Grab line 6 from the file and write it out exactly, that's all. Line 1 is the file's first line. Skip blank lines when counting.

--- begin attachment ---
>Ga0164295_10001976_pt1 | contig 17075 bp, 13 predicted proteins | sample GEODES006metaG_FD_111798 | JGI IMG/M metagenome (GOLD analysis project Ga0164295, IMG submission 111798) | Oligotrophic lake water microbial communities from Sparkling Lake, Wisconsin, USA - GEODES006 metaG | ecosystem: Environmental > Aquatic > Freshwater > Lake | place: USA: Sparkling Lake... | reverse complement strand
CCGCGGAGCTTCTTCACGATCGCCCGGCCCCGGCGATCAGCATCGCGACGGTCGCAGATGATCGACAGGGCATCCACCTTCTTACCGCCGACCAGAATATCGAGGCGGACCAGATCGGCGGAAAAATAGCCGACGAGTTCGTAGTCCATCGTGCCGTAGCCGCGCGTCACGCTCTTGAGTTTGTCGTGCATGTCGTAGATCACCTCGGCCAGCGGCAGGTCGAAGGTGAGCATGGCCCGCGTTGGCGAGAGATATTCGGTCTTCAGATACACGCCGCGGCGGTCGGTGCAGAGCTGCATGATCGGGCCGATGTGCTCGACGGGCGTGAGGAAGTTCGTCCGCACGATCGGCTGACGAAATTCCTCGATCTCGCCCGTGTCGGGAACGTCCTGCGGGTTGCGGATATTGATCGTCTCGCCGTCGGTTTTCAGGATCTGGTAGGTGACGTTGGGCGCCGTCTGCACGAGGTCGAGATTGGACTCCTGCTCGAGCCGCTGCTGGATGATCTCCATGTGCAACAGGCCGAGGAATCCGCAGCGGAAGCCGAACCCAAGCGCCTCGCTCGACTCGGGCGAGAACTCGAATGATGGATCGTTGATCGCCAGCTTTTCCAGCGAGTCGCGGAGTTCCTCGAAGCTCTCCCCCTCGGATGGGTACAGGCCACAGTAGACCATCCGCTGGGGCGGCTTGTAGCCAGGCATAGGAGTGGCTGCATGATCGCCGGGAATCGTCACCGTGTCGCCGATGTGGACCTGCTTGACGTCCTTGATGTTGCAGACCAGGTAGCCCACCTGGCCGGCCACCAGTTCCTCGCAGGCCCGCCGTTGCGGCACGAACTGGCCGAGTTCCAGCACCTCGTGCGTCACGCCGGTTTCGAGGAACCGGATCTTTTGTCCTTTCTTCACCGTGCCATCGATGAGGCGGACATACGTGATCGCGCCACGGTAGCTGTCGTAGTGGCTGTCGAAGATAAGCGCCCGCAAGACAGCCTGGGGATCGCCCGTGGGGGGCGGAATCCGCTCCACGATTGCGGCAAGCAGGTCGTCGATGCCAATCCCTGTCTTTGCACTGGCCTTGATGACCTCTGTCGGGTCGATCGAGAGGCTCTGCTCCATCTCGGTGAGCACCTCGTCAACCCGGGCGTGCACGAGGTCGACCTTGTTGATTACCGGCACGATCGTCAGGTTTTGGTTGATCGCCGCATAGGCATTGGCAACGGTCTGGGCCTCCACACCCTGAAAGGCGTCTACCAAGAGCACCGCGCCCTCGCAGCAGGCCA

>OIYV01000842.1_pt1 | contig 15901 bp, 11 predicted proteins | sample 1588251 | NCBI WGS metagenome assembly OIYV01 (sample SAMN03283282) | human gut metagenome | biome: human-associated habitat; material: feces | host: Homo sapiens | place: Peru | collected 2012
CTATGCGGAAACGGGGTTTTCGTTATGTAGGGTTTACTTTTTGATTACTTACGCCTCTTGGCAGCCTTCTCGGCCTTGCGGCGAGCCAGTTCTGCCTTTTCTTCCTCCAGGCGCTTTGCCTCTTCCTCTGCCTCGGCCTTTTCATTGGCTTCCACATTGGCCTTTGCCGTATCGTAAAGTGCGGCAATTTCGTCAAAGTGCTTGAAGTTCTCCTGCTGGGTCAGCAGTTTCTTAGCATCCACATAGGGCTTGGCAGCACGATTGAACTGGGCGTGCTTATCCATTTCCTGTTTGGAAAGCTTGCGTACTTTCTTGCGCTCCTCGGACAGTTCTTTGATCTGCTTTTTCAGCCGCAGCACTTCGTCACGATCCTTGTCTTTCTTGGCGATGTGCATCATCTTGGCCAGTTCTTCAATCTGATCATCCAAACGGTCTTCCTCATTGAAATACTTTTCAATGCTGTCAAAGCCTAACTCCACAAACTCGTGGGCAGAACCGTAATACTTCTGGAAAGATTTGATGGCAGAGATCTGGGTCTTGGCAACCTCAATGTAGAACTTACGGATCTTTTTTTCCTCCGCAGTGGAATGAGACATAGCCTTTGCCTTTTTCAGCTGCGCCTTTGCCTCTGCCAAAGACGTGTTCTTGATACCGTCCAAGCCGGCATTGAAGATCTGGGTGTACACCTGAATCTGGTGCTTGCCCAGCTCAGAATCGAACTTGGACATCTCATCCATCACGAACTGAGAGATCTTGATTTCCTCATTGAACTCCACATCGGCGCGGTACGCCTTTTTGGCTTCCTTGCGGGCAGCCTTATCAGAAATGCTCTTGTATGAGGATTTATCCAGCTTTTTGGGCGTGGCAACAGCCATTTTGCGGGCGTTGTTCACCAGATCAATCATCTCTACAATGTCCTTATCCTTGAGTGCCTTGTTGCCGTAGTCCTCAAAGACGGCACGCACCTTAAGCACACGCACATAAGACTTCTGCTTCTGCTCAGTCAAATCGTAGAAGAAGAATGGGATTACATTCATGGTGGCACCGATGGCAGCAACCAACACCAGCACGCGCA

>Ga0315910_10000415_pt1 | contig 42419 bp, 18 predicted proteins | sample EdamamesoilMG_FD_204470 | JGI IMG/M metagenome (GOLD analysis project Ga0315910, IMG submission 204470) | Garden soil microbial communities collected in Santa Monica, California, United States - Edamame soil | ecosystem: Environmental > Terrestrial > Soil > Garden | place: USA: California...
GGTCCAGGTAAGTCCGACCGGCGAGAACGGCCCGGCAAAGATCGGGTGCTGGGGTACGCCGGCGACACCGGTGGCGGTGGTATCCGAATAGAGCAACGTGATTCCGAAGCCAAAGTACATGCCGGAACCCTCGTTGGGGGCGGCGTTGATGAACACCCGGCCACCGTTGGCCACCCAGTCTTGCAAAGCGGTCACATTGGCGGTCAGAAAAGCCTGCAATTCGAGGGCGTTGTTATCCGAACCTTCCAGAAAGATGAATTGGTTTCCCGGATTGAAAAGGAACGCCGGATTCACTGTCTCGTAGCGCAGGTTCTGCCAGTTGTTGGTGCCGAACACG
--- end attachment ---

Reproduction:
GGTCCAGGTAAGTCCGACCGGCGAGAACGGCCCGGCAAAGATCGGGTGCTGGGGTACGCCGGCGACACCGGTGGCGGTGGTATCCGAATAGAGCAACGTGATTCCGAAGCCAAAGTACATGCCGGAACCCTCGTTGGGGGCGGCGTTGATGAACACCCGGCCACCGTTGGCCACCCAGTCTTGCAAAGCGGTCACATTGGCGGTCAGAAAAGCCTGCAATTCGAGGGCGTTGTTATCCGAACCTTCCAGAAAGATGAATTGGTTTCCCGGATTGAAAAGGAACGCCGGATTCACTGTCTCGTAGCGCAGGTTCTGCCAGTTGTTGGTGCCGAACACG